And I think in the case of the United States, we’ve been at war bombing Afghanistan for over six, eight months, and there’s no sign that the threat of terrorism has abated. No sign that the American people feel more secure. Every day we get more and more warnings of possible terrorist actions. And it seems to me that at a certain point the American people must ask if this is so, if we still live under fear of terrorism which has not lessened at all, then what in the world was the government doing, spending all this money and expending all these lives — the lives of other people — in bombing Afghanistan. And now possibly going to bomb, or possibly invade another country like Iraq. I think there’s bound to be — and I don’t know when this will happen — but there’s bound to be a growing disillusionment with such a policy.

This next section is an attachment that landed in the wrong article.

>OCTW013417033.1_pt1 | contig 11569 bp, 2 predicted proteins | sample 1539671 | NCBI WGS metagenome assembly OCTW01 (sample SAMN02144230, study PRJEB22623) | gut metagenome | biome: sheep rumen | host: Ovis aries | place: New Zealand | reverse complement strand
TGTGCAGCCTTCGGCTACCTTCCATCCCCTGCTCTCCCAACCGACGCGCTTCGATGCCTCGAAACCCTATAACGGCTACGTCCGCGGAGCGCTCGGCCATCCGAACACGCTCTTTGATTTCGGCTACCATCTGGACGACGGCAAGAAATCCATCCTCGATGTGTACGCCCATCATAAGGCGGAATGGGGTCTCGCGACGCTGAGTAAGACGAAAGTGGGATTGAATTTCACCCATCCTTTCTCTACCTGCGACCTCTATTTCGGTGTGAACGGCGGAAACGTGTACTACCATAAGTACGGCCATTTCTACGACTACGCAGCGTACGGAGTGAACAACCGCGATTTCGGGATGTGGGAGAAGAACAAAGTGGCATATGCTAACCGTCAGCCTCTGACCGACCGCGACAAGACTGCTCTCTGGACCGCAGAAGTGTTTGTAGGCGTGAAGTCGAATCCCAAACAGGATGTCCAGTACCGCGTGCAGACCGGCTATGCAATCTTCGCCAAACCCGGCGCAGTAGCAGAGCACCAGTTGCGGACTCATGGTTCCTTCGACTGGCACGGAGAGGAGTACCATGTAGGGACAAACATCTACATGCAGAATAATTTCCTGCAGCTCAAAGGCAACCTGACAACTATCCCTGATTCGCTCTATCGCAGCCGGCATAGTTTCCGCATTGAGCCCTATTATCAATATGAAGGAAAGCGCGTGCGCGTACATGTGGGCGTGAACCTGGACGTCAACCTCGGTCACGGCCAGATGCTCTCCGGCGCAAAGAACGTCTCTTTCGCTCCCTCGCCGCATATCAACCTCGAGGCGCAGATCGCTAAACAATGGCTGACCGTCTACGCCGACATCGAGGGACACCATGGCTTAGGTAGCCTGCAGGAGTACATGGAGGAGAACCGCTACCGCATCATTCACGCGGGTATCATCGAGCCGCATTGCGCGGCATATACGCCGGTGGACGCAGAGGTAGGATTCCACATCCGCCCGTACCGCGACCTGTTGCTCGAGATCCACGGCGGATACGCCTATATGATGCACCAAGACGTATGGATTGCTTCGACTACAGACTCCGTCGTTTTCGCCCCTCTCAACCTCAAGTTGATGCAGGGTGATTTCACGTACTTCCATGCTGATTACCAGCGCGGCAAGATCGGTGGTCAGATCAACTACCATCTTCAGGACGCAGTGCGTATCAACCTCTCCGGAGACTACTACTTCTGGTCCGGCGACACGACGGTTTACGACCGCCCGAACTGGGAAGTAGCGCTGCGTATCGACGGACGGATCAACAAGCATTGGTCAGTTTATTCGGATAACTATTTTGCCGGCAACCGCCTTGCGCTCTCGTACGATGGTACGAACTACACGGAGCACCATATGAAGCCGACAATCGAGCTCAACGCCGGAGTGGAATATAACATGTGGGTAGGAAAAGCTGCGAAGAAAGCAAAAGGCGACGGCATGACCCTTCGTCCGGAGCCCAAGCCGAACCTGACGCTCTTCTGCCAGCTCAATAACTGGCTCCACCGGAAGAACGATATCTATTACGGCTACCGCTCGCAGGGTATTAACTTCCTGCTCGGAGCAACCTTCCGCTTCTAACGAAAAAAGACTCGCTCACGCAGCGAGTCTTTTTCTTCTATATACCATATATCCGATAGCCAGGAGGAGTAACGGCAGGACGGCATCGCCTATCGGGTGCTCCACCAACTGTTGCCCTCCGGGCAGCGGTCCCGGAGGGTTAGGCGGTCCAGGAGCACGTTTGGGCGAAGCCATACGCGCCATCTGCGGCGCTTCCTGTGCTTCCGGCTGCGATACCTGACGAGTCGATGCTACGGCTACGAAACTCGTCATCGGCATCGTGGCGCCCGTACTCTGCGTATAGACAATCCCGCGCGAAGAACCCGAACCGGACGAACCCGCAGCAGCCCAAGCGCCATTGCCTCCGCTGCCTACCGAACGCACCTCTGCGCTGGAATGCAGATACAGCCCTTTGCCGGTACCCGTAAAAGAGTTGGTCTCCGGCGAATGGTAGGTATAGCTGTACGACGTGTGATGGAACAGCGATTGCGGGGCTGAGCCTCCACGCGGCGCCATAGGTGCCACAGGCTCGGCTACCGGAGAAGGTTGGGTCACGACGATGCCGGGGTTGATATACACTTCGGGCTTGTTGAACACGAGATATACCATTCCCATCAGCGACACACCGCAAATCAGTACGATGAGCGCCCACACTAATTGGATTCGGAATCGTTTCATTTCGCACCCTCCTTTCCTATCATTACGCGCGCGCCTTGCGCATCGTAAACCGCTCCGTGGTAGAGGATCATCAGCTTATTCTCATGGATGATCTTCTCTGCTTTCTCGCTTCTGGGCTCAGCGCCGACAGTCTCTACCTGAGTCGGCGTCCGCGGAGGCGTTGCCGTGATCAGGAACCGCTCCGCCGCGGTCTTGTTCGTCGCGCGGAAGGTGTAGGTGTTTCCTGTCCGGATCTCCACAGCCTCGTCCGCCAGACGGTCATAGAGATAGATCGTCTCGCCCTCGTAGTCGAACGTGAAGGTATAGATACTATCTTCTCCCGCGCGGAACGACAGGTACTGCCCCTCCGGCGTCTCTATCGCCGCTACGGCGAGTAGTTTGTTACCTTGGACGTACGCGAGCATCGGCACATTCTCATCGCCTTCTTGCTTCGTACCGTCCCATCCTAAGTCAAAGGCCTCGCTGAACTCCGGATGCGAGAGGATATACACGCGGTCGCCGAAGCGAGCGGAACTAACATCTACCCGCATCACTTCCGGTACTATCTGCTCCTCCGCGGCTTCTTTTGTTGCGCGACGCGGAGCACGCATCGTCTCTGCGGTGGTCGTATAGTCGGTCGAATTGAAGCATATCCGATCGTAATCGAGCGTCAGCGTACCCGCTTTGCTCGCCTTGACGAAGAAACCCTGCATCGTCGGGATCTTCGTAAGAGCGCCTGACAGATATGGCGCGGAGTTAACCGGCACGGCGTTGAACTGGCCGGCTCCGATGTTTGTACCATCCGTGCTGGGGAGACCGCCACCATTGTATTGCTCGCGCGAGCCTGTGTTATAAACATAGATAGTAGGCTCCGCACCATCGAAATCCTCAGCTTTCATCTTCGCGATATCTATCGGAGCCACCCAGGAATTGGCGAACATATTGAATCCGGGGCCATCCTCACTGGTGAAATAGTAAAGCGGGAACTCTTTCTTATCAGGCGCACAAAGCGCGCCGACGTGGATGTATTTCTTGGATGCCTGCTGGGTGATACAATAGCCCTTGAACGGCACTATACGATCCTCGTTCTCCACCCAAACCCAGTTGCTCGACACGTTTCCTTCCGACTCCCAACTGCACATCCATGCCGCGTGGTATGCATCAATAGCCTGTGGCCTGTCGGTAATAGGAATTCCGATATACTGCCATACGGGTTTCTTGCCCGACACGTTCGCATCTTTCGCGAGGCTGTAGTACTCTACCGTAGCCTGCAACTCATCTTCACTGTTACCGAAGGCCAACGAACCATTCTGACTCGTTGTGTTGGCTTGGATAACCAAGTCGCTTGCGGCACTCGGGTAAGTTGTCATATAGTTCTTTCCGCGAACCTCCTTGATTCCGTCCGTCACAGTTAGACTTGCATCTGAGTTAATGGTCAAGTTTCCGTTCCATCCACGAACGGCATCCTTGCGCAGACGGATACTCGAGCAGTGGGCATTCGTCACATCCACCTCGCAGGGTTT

TP.c: As an historian, you’re used to looking at the big picture, and today’s big picture has another very dark cloud looming, and that’s the misdeeds of corporations now rattling the economy.

Zinn: I think there’s a connection. Whether people are drawing that connection, I don’t know. And whether people will draw that connection I’m not sure. But, yeah, here are these two things going on simultaneously. Here is this war on terrorism, and here is a kind of sickness in the economy — that’s how I would describe what this scandal represents — emerging. And it seems to me at some point one must begin to affect the other.

Published at • July 3, 2002